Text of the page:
Kitchen life is not easy. As many would attest, juggling the many various facets the industry demands of you during every single shift is nothing short of overwhelming. Chefs have a heightened responsibility not only to get food out on time, but also to keep on top of aspects such as hygiene, allergies and difficult customers – all whilst helping their teams through intense services and unsociable working hours. Although some have tried to encapsulate the nerve-wracking nature of hospitality in films prior, Philip Barantini has delivered arguably the best depiction of the job, expertly conveying the brave dedication, increased stress levels and the absolute chaos that ensues whilst running a successful restaurant.
This superbly paced, one-shot feature looks at a particularly bad day for Andy Jones (Stephen Graham), a dishevelled head chef struggling to grasp not only his hectic work-life, but also his personal addictions and apparent family breakdown. The way in which the film articulates the mental health turmoil that hospitality workers have to navigate is masterful, managing to incorporate the many extreme feelings that they often have to go through on a daily basis, in an alarmingly relatable way.
From the offset the film makes its intentions clear. We first meet Andy running late for work, traipsing through dingy London streets to his restaurant whilst occupied by a heated conversation with his partner about his family issues, setting a precipice for the rattling experience to come. Once he arrives, he is greeted by his dependable sous chef Carly, who is in the midst of entertaining a particularly smarmy environmental hygiene officer before their shift starts. The officer is the first to stoke the chaotic fire that is to come, as Andy can be seen swearily taking out his frustrations of a three star hygiene certificate on others, constantly sipping vodka from a plastic bottle wherever he can.
Soon, service starts, and a barrage of customers are waiting for their food. Guests range from social media influencers insisting on off-menu ‘cremated’ steaks, a patriarchal racist man who takes pleasure in making waitresses' lives a misery, and a newly engaged couple with a nut allergy – to name a few. That is all without mentioning the arrival of a celebrity chef named Alistair Skye (who shares a fractured past with Andy) on a shady reconnaissance mission in the form of a date with a renowned food critic.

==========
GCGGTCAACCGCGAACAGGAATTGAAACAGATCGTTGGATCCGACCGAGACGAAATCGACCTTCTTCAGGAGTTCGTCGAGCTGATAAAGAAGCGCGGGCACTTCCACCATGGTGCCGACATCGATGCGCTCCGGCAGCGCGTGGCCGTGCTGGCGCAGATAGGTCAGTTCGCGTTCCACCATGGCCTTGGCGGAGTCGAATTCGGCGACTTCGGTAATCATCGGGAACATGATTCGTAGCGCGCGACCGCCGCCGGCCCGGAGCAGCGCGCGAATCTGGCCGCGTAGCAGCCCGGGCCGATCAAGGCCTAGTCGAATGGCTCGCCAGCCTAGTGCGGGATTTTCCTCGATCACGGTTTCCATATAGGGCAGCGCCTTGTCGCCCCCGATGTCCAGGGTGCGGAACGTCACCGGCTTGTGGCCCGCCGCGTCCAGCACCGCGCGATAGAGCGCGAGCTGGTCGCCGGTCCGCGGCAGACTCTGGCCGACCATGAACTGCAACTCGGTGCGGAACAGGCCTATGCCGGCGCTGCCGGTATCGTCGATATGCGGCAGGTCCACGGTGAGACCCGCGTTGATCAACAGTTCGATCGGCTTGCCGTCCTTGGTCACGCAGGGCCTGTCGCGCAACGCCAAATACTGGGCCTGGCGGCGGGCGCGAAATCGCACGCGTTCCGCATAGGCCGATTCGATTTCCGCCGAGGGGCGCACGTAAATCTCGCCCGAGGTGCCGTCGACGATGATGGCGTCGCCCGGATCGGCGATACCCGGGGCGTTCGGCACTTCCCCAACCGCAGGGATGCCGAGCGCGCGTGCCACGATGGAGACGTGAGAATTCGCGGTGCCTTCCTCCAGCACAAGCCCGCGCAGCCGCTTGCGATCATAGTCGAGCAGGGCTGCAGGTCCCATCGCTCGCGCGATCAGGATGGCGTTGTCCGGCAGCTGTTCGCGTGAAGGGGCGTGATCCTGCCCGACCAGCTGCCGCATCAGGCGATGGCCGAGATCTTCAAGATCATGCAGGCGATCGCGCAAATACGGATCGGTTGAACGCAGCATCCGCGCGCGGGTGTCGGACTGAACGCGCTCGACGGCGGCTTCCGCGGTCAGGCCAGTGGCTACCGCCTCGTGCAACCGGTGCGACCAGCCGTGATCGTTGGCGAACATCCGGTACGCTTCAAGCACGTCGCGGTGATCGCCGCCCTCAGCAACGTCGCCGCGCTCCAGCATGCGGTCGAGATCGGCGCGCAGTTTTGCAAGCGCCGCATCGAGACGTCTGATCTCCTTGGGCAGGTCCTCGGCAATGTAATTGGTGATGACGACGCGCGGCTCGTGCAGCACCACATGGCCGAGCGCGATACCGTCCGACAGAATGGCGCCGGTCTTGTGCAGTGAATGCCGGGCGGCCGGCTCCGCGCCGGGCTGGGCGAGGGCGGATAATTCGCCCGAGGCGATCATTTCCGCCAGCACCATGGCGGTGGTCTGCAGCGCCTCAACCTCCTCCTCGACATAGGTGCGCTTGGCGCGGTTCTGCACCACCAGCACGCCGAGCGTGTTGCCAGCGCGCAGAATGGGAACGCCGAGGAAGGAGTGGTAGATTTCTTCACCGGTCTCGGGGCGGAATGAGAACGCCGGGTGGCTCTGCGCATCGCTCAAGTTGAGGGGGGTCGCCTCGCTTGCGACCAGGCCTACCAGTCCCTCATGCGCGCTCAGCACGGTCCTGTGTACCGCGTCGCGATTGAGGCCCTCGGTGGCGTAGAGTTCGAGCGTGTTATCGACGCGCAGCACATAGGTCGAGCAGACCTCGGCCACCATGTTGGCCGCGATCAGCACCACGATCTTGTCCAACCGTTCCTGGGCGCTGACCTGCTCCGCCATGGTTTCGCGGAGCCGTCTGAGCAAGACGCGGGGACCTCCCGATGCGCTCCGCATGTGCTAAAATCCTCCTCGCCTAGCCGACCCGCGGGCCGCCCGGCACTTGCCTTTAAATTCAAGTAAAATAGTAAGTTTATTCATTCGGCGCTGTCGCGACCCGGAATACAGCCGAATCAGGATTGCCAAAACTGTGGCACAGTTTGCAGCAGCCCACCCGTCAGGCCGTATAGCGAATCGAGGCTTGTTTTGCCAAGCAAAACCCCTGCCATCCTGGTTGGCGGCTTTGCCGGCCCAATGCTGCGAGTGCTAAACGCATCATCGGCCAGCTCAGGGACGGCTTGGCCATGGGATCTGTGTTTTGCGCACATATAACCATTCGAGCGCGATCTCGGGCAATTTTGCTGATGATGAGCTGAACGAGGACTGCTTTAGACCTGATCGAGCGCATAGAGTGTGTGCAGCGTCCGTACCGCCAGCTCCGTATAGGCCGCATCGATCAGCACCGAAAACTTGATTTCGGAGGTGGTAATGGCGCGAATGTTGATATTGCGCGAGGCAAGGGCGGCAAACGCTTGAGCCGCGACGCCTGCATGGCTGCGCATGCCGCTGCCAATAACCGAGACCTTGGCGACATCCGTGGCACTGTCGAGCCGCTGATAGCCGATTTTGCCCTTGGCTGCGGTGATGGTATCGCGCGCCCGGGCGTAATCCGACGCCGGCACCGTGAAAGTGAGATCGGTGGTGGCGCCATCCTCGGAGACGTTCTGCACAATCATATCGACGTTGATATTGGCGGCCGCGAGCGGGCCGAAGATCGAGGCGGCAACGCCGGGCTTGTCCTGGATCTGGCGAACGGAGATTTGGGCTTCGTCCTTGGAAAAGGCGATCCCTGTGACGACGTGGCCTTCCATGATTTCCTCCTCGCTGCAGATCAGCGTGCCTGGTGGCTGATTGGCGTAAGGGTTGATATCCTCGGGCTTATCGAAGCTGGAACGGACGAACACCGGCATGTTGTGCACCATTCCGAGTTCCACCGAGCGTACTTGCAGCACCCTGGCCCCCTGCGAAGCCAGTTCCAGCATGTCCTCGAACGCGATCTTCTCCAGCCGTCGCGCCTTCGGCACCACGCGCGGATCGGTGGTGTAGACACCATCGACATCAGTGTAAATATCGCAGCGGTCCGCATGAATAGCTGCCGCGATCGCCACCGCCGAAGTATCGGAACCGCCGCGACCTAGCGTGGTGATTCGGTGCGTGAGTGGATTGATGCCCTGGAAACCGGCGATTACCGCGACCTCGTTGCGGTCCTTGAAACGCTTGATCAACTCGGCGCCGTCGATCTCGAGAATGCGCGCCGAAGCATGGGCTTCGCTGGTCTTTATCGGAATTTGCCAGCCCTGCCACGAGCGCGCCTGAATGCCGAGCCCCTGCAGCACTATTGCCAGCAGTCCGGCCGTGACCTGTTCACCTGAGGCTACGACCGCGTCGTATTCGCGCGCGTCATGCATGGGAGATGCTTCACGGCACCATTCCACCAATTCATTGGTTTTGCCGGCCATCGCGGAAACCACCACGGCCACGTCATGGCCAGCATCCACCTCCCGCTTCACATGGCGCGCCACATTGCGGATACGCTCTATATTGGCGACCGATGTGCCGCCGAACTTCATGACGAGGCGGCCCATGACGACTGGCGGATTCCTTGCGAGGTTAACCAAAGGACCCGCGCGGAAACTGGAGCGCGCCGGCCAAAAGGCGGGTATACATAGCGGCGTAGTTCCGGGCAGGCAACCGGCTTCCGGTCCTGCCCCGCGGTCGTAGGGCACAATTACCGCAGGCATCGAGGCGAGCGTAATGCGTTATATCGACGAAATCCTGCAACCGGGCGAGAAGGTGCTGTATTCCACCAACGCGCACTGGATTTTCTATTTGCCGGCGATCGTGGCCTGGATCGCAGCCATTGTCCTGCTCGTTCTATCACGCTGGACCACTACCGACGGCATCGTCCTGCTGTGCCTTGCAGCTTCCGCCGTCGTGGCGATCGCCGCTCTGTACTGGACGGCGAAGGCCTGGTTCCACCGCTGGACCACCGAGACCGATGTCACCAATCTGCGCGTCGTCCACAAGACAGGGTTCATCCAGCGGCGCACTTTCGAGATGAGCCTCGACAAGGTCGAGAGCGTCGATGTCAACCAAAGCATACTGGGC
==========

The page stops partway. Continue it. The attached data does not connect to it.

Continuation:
The restaurant is overbooked, the result of a poor maître d’ who has to then take the brunt of vitriol felt by the overworked kitchen. The venomous refrains aimed at her drive her tears, and see her lock herself in the bathroom as she composes herself. You feel sorry for both sides of the restaurant; the servers attempting to provide for the onslaught of customers and the kitchen desperately trying to keep up with overwhelming demand. It highlights the dichotomy of the two, and shows how communication is paramount for a successful shift.
Every character seems to have their own story within the film, from the gay waiter desperately attempting to inject energy and positivity into his job whilst plugging his DJ career, to the chancing kitchen porter who uses taking the bins out as an opportunity to pick up drugs whilst chefs are drowning in tickets. A young trainee tries to gain recognition for his cooking whilst wrestling with self harm, and an abrasive chef is less than pleased with Andy’s leadership, vocally chastising him and the situation whenever possible. The myriad of subplots within the world created by Barantini show the aspirations and limitations of the workers, amidst the cacophony of noise and stress during a frantic Christmas service. As you might expect, the intertwining stories and escalation of tension lead to an utterly captivating conclusion, one that will leave you squirming with panic.
Films that are captured in one shot tend to be compensating for a lack of substance, but this is certainly not the case with Boiling Point. Following the different characters around with a shaky camera only heightens the intensity and immersion felt by the viewer, so much so that it could be easy to forget that this film was shot in only four takes. The rapid timing of heavy story beats leave little room for a focus on direction, but in this instance, the use of the style is more than warranted due to its emotional impact, and aids the project rather than hinders it.
Overall, Boiling Point is a masterpiece of British filmmaking on a budget, expertly crafted in a way that does justice to the hospitality industry and the toll that the job takes on restaurant workers. The film highlights the many stressors and sacrifices that come with the job, and showcases the unhealthy vices that many chefs and servers end up partaking in. The role of a chef is one that is severely overlooked, and hopefully those that watch will learn to understand just how exhaustingly problematic the industry can be, and might start thinking twice about rushing chefs or complaining about trivialities when dining.